Families, residents and businesses rent storage units when they're low on space – whether they're running out of room in their home or need to clear out the office to make more room for new employees. Space is limited, not just in self storage and for our belongings, but for the places in which we live. How will the rising sea levels affect the area of livable land on the coasts of America?
Have you ever wondered how the rise in sea levels will impact our surroundings? Here, we have projected the outlook of three major locations: Washington D.C. and the Thomas Jefferson Memorial, Miami and South Beach, and New York City and the Statue of Liberty.
The white cones on the maps show the location and angle of the camera that is seen in the corresponding illustrations. Thank you to Remik Ziemlinski from Climate Central for providing the high resolution sea level rise maps and for helping me understand the science behind sea level rise.
Map of Washington D.C. today:
Map of Washington D.C. with 25 ft. of sea level rise:
The Jefferson Memorial today:
The Jefferson Memorial with 25 ft. of sea level rise:
Map of Miami today:
Map of Miami with 25 ft. of sea level rise:
South Beach today:
South Beach with 25 ft. of sea level rise:
Map of New York City today:
Map of New York City with 25 ft. of sea level rise:
The Statue of Liberty today:
The Statue of Liberty with 25 ft. of sea level rise:
The aforementioned scenes illustrate what 25 feet of sea level rise looks like. Such a rise in sea level may happen in the coming centuries.
Here's how the sea level is likely to change through time...
0 feet: Today's sea level
5 feet: 100 to 300 years
12 feet: Potential level in 2300
25 feet: Potential level in coming centuries
The inspiration for these sea level rise photos came from What Could Disappear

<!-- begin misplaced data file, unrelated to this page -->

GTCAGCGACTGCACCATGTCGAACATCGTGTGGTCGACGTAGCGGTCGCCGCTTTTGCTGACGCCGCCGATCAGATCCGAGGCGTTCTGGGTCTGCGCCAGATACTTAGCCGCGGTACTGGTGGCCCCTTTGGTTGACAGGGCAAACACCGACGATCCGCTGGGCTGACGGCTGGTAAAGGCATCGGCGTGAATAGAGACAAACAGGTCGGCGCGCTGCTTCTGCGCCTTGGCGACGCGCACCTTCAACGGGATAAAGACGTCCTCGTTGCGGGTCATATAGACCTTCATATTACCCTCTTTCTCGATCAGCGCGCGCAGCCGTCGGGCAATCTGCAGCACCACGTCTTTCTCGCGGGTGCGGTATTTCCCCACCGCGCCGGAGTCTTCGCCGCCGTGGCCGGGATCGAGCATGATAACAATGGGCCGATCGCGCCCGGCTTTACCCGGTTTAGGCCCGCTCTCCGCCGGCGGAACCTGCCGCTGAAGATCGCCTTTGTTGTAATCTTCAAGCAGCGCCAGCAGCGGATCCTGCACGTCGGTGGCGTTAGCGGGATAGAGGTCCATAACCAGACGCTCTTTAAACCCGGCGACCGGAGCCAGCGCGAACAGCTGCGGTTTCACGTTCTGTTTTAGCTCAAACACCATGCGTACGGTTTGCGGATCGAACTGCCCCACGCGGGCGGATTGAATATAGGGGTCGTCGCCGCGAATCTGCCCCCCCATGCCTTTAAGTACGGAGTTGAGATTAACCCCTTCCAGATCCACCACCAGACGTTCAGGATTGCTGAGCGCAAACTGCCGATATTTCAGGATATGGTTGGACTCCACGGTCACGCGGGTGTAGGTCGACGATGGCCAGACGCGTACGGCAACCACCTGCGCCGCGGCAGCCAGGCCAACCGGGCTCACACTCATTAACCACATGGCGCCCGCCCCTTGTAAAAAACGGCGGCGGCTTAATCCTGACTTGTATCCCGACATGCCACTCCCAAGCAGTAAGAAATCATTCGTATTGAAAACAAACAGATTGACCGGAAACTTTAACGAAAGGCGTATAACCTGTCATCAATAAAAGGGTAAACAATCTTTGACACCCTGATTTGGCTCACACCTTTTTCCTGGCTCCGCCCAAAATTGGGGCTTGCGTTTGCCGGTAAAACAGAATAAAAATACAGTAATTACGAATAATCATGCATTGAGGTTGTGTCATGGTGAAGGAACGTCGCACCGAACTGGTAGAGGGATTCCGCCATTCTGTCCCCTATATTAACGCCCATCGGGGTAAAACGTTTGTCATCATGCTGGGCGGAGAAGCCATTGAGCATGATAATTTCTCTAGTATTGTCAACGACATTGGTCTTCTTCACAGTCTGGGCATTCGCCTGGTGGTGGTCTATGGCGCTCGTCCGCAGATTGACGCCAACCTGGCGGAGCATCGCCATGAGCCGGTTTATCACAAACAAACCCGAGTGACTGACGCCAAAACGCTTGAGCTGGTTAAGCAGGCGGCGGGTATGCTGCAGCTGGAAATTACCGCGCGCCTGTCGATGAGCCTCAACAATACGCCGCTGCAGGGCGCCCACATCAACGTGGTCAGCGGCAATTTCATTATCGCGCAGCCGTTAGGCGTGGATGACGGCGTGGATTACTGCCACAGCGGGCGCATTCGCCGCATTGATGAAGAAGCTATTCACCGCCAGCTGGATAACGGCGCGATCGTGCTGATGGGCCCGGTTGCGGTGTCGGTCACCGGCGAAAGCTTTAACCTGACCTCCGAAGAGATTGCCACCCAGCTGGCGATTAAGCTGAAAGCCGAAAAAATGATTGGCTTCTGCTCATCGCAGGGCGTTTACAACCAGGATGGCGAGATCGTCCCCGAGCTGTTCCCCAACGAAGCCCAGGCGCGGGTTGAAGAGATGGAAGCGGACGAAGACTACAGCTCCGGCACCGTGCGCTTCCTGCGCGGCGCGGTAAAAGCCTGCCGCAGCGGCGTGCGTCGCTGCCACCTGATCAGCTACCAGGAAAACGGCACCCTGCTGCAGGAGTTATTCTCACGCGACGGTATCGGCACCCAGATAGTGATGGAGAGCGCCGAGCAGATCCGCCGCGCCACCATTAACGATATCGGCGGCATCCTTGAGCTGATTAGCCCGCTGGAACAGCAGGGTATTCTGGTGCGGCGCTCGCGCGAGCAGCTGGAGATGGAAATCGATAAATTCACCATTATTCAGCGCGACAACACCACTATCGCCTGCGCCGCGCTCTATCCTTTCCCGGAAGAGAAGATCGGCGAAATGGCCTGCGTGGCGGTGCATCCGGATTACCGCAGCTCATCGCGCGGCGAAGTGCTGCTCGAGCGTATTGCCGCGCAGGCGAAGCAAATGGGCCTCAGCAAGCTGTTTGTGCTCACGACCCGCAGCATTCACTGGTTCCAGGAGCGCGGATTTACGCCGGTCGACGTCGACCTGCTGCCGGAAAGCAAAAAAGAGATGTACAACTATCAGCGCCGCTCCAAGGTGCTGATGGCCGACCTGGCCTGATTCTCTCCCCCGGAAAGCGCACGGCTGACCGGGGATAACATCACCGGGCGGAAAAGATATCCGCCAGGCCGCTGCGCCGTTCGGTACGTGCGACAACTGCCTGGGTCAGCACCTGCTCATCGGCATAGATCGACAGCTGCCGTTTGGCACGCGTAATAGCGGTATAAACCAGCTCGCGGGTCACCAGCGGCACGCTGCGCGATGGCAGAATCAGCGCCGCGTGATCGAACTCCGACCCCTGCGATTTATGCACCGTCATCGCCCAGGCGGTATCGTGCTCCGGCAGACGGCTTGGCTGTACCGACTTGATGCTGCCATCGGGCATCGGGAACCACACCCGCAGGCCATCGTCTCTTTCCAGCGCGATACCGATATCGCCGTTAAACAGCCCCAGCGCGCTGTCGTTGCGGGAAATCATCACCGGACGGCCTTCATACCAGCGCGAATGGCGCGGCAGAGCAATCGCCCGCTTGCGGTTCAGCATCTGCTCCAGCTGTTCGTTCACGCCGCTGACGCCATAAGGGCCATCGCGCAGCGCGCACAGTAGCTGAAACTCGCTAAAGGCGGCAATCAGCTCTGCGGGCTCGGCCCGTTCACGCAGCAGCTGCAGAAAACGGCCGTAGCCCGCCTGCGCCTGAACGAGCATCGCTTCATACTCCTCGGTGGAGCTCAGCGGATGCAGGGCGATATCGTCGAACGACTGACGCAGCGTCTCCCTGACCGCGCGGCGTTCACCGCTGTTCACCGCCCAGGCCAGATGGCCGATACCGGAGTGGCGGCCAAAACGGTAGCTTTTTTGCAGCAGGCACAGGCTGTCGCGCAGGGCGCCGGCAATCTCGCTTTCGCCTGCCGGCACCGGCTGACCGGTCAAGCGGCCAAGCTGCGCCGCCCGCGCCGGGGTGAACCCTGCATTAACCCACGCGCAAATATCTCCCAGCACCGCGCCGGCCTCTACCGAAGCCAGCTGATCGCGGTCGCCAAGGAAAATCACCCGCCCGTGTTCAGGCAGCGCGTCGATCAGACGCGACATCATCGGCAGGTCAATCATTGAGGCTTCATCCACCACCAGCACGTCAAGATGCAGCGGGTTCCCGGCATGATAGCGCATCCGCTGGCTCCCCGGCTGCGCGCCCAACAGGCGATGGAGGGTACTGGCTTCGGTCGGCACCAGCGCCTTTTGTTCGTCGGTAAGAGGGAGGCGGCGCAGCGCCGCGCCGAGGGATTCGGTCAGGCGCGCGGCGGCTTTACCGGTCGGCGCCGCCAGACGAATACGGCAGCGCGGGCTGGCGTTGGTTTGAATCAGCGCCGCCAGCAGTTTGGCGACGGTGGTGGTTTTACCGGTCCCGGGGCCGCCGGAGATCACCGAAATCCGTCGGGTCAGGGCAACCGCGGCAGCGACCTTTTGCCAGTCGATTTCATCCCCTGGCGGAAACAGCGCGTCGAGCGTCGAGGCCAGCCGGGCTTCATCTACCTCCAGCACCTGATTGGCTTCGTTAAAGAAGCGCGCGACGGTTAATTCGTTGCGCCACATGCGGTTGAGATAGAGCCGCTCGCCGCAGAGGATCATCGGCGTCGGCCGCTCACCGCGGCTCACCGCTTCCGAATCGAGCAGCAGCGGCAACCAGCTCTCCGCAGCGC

from the New York Times. Because the maps shown were not in a high enough resolution to figure out exactly which places would be flooded, I got in touch with Remik Ziemlinski from Climate Central who gave me access to more precise versions of the same maps that New York Times used.
The following process was used to illustrate what sea level rise looks like in real life:
1) A stock photo was used as the main canvas
2) Google Earth tells us exactly where this photo was taken
3) Now that we know the location of this photo, we can find this location on the sea level rise maps – which tell us how much flooding will be at this location. According to sea level rise maps, there will be 5 feet, 12 feet, and 25 feet of sea level rise at this exact location.
4) We can also find this exact location on topography maps, which tell us that the photo was taken 5 feet above sea level.
Taking all of this together, the peak-to-peak (low to high) tide difference at that place in Miami is ~2.5 ft. So at low tide, 5 ft. of sea leave rise would not reach the cameraman, but at medium or high tide, it would. The illustration shows what 5 feet of sea level rise can look like at medium tide.
12 ft. of sea level rise at low tide would make the cameraman stand in 12 - 2.5 - 5 = 4.5 ft. of water, which is what the illustration shows.
With 25 ft. of sea level rise, the cameraman would be standing in 25 - 2.5 - 5 = 17.5 ft. of water.
The maps – which these illustrations are based off of – are tidally adjusted, meaning they map out areas below different flood heights relative to high tide. The illustrations, on the other hand, imagine what the affected areas would look like based on varying degrees of low and medium tide.
Although no one can predict the exact rate the sea levels will rise, many self storage businesses are making an effort to become more environmentally friendly in an attempt to reduce the chances of these events from occurring. By adding rooftop solar panels, using efficient insulation during the construction process and installing energy efficient light bulbs, more public storage locations are becoming greener than ever before.
Our video representation of the sea level rise:
For media inquiries, please contact me at firstname.lastname@example.org
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